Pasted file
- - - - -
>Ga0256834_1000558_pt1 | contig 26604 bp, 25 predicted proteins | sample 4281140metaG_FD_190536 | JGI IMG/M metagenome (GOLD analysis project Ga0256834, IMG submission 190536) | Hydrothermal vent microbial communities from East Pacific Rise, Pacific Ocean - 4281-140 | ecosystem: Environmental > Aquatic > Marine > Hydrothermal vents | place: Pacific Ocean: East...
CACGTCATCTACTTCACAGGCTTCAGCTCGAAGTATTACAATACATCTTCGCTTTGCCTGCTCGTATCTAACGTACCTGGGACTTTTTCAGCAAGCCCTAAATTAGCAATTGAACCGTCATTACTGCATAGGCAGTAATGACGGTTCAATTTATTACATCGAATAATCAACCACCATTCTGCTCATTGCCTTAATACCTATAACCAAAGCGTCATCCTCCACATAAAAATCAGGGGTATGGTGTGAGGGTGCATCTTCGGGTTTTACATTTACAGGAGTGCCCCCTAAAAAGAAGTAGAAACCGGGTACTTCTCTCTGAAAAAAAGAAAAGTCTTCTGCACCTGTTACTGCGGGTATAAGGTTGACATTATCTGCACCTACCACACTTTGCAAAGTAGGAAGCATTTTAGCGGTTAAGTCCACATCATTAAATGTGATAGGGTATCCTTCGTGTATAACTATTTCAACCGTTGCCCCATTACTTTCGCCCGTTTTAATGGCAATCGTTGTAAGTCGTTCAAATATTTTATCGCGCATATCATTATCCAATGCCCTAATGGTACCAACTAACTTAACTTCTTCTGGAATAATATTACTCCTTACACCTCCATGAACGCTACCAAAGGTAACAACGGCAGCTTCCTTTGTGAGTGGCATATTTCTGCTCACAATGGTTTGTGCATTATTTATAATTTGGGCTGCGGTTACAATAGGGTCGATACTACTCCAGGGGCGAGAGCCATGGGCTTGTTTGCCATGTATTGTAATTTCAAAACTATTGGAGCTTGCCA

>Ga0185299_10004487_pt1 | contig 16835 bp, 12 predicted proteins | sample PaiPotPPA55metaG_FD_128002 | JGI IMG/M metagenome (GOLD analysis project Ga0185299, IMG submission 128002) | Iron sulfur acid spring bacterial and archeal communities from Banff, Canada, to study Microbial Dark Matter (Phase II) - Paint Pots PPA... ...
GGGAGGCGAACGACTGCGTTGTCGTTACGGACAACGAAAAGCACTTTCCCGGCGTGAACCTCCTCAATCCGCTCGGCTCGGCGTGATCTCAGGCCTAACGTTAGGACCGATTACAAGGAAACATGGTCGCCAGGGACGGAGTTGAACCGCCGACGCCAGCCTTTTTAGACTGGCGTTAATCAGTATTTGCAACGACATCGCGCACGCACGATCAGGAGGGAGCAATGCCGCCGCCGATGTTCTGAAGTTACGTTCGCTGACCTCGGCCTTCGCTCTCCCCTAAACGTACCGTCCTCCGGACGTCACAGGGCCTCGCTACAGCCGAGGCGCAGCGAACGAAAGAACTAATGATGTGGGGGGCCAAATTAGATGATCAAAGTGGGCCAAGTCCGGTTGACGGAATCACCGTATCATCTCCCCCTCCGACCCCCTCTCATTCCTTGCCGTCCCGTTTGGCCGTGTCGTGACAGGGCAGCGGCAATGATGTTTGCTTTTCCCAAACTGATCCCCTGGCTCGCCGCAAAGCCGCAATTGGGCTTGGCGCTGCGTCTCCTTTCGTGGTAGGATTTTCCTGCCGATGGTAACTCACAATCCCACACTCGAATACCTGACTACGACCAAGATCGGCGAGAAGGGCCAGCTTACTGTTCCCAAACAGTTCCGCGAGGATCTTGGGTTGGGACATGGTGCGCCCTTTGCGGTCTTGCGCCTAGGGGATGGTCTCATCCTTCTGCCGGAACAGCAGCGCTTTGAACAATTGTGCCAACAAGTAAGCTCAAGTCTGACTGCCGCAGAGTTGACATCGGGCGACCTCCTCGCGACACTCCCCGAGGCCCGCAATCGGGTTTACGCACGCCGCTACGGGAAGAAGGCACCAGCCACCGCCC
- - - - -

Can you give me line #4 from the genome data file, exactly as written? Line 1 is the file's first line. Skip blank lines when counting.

GGGAGGCGAACGACTGCGTTGTCGTTACGGACAACGAAAAGCACTTTCCCGGCGTGAACCTCCTCAATCCGCTCGGCTCGGCGTGATCTCAGGCCTAACGTTAGGACCGATTACAAGGAAACATGGTCGCCAGGGACGGAGTTGAACCGCCGACGCCAGCCTTTTTAGACTGGCGTTAATCAGTATTTGCAACGACATCGCGCACGCACGATCAGGAGGGAGCAATGCCGCCGCCGATGTTCTGAAGTTACGTTCGCTGACCTCGGCCTTCGCTCTCCCCTAAACGTACCGTCCTCCGGACGTCACAGGGCCTCGCTACAGCCGAGGCGCAGCGAACGAAAGAACTAATGATGTGGGGGGCCAAATTAGATGATCAAAGTGGGCCAAGTCCGGTTGACGGAATCACCGTATCATCTCCCCCTCCGACCCCCTCTCATTCCTTGCCGTCCCGTTTGGCCGTGTCGTGACAGGGCAGCGGCAATGATGTTTGCTTTTCCCAAACTGATCCCCTGGCTCGCCGCAAAGCCGCAATTGGGCTTGGCGCTGCGTCTCCTTTCGTGGTAGGATTTTCCTGCCGATGGTAACTCACAATCCCACACTCGAATACCTGACTACGACCAAGATCGGCGAGAAGGGCCAGCTTACTGTTCCCAAACAGTTCCGCGAGGATCTTGGGTTGGGACATGGTGCGCCCTTTGCGGTCTTGCGCCTAGGGGATGGTCTCATCCTTCTGCCGGAACAGCAGCGCTTTGAACAATTGTGCCAACAAGTAAGCTCAAGTCTGACTGCCGCAGAGTTGACATCGGGCGACCTCCTCGCGACACTCCCCGAGGCCCGCAATCGGGTTTACGCACGCCGCTACGGGAAGAAGGCACCAGCCACCGCCC